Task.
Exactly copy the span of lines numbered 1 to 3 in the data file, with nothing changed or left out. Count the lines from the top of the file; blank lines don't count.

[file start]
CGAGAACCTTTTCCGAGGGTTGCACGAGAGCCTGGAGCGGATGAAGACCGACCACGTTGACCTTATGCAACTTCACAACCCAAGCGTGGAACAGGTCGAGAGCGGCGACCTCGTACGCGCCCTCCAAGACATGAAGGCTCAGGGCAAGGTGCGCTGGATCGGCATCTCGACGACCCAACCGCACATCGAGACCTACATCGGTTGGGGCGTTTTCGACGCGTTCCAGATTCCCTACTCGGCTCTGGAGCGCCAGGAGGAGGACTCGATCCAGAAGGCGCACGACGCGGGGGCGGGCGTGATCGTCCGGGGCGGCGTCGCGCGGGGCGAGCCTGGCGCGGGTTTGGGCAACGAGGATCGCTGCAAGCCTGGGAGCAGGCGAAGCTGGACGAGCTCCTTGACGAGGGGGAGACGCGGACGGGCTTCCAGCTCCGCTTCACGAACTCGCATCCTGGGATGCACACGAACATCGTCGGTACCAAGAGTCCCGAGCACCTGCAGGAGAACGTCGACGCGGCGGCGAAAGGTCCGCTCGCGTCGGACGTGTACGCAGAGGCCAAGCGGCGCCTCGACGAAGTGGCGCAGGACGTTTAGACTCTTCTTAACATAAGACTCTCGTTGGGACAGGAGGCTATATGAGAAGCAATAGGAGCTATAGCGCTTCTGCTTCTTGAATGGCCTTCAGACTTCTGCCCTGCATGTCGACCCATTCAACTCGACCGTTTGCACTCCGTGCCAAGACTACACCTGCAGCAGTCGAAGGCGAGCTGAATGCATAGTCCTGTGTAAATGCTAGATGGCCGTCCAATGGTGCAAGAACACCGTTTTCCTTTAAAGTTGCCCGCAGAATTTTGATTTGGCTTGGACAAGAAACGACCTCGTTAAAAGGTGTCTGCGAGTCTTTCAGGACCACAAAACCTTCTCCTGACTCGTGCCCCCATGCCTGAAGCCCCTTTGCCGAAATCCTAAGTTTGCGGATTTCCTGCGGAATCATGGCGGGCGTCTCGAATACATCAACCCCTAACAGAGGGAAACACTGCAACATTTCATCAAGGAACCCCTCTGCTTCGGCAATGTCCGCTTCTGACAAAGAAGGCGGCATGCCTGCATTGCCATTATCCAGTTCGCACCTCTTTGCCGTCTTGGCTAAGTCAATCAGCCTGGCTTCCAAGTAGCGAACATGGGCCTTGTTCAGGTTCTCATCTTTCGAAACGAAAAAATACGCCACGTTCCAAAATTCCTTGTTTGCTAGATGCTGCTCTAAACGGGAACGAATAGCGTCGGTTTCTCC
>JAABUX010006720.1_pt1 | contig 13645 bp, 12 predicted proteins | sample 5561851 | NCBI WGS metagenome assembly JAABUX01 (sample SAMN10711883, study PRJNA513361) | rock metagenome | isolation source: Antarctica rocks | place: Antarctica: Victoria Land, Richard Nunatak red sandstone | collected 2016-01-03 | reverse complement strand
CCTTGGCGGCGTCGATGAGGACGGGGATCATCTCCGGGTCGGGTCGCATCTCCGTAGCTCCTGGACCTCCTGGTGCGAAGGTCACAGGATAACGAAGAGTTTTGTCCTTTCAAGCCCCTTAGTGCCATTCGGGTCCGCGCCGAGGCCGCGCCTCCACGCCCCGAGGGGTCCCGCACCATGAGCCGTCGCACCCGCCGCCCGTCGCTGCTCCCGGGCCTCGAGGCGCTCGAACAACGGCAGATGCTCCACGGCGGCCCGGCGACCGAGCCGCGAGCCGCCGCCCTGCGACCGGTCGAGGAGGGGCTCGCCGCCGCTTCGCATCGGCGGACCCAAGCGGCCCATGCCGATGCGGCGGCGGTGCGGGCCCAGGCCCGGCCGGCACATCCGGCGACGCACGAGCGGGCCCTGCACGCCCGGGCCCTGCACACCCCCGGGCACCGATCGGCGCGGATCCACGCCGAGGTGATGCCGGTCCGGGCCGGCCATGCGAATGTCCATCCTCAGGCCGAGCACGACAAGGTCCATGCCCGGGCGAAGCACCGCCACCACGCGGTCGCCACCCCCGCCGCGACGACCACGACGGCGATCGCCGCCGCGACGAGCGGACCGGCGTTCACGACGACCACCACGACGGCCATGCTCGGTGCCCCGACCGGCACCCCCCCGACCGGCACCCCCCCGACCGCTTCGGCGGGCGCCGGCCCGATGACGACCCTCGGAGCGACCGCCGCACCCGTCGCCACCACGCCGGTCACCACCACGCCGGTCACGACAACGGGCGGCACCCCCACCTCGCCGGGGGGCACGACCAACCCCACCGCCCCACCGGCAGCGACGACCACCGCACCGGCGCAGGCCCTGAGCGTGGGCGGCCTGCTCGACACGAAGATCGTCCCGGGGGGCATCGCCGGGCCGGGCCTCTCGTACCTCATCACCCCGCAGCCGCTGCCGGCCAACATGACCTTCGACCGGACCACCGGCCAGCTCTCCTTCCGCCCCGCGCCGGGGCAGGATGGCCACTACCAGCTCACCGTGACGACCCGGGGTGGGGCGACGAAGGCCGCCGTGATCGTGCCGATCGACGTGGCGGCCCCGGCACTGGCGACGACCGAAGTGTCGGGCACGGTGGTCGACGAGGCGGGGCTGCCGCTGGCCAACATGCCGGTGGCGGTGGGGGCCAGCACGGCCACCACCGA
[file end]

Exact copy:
CGAGAACCTTTTCCGAGGGTTGCACGAGAGCCTGGAGCGGATGAAGACCGACCACGTTGACCTTATGCAACTTCACAACCCAAGCGTGGAACAGGTCGAGAGCGGCGACCTCGTACGCGCCCTCCAAGACATGAAGGCTCAGGGCAAGGTGCGCTGGATCGGCATCTCGACGACCCAACCGCACATCGAGACCTACATCGGTTGGGGCGTTTTCGACGCGTTCCAGATTCCCTACTCGGCTCTGGAGCGCCAGGAGGAGGACTCGATCCAGAAGGCGCACGACGCGGGGGCGGGCGTGATCGTCCGGGGCGGCGTCGCGCGGGGCGAGCCTGGCGCGGGTTTGGGCAACGAGGATCGCTGCAAGCCTGGGAGCAGGCGAAGCTGGACGAGCTCCTTGACGAGGGGGAGACGCGGACGGGCTTCCAGCTCCGCTTCACGAACTCGCATCCTGGGATGCACACGAACATCGTCGGTACCAAGAGTCCCGAGCACCTGCAGGAGAACGTCGACGCGGCGGCGAAAGGTCCGCTCGCGTCGGACGTGTACGCAGAGGCCAAGCGGCGCCTCGACGAAGTGGCGCAGGACGTTTAGACTCTTCTTAACATAAGACTCTCGTTGGGACAGGAGGCTATATGAGAAGCAATAGGAGCTATAGCGCTTCTGCTTCTTGAATGGCCTTCAGACTTCTGCCCTGCATGTCGACCCATTCAACTCGACCGTTTGCACTCCGTGCCAAGACTACACCTGCAGCAGTCGAAGGCGAGCTGAATGCATAGTCCTGTGTAAATGCTAGATGGCCGTCCAATGGTGCAAGAACACCGTTTTCCTTTAAAGTTGCCCGCAGAATTTTGATTTGGCTTGGACAAGAAACGACCTCGTTAAAAGGTGTCTGCGAGTCTTTCAGGACCACAAAACCTTCTCCTGACTCGTGCCCCCATGCCTGAAGCCCCTTTGCCGAAATCCTAAGTTTGCGGATTTCCTGCGGAATCATGGCGGGCGTCTCGAATACATCAACCCCTAACAGAGGGAAACACTGCAACATTTCATCAAGGAACCCCTCTGCTTCGGCAATGTCCGCTTCTGACAAAGAAGGCGGCATGCCTGCATTGCCATTATCCAGTTCGCACCTCTTTGCCGTCTTGGCTAAGTCAATCAGCCTGGCTTCCAAGTAGCGAACATGGGCCTTGTTCAGGTTCTCATCTTTCGAAACGAAAAAATACGCCACGTTCCAAAATTCCTTGTTTGCTAGATGCTGCTCTAAACGGGAACGAATAGCGTCGGTTTCTCC
>JAABUX010006720.1_pt1 | contig 13645 bp, 12 predicted proteins | sample 5561851 | NCBI WGS metagenome assembly JAABUX01 (sample SAMN10711883, study PRJNA513361) | rock metagenome | isolation source: Antarctica rocks | place: Antarctica: Victoria Land, Richard Nunatak red sandstone | collected 2016-01-03 | reverse complement strand
CCTTGGCGGCGTCGATGAGGACGGGGATCATCTCCGGGTCGGGTCGCATCTCCGTAGCTCCTGGACCTCCTGGTGCGAAGGTCACAGGATAACGAAGAGTTTTGTCCTTTCAAGCCCCTTAGTGCCATTCGGGTCCGCGCCGAGGCCGCGCCTCCACGCCCCGAGGGGTCCCGCACCATGAGCCGTCGCACCCGCCGCCCGTCGCTGCTCCCGGGCCTCGAGGCGCTCGAACAACGGCAGATGCTCCACGGCGGCCCGGCGACCGAGCCGCGAGCCGCCGCCCTGCGACCGGTCGAGGAGGGGCTCGCCGCCGCTTCGCATCGGCGGACCCAAGCGGCCCATGCCGATGCGGCGGCGGTGCGGGCCCAGGCCCGGCCGGCACATCCGGCGACGCACGAGCGGGCCCTGCACGCCCGGGCCCTGCACACCCCCGGGCACCGATCGGCGCGGATCCACGCCGAGGTGATGCCGGTCCGGGCCGGCCATGCGAATGTCCATCCTCAGGCCGAGCACGACAAGGTCCATGCCCGGGCGAAGCACCGCCACCACGCGGTCGCCACCCCCGCCGCGACGACCACGACGGCGATCGCCGCCGCGACGAGCGGACCGGCGTTCACGACGACCACCACGACGGCCATGCTCGGTGCCCCGACCGGCACCCCCCCGACCGGCACCCCCCCGACCGCTTCGGCGGGCGCCGGCCCGATGACGACCCTCGGAGCGACCGCCGCACCCGTCGCCACCACGCCGGTCACCACCACGCCGGTCACGACAACGGGCGGCACCCCCACCTCGCCGGGGGGCACGACCAACCCCACCGCCCCACCGGCAGCGACGACCACCGCACCGGCGCAGGCCCTGAGCGTGGGCGGCCTGCTCGACACGAAGATCGTCCCGGGGGGCATCGCCGGGCCGGGCCTCTCGTACCTCATCACCCCGCAGCCGCTGCCGGCCAACATGACCTTCGACCGGACCACCGGCCAGCTCTCCTTCCGCCCCGCGCCGGGGCAGGATGGCCACTACCAGCTCACCGTGACGACCCGGGGTGGGGCGACGAAGGCCGCCGTGATCGTGCCGATCGACGTGGCGGCCCCGGCACTGGCGACGACCGAAGTGTCGGGCACGGTGGTCGACGAGGCGGGGCTGCCGCTGGCCAACATGCCGGTGGCGGTGGGGGCCAGCACGGCCACCACCGA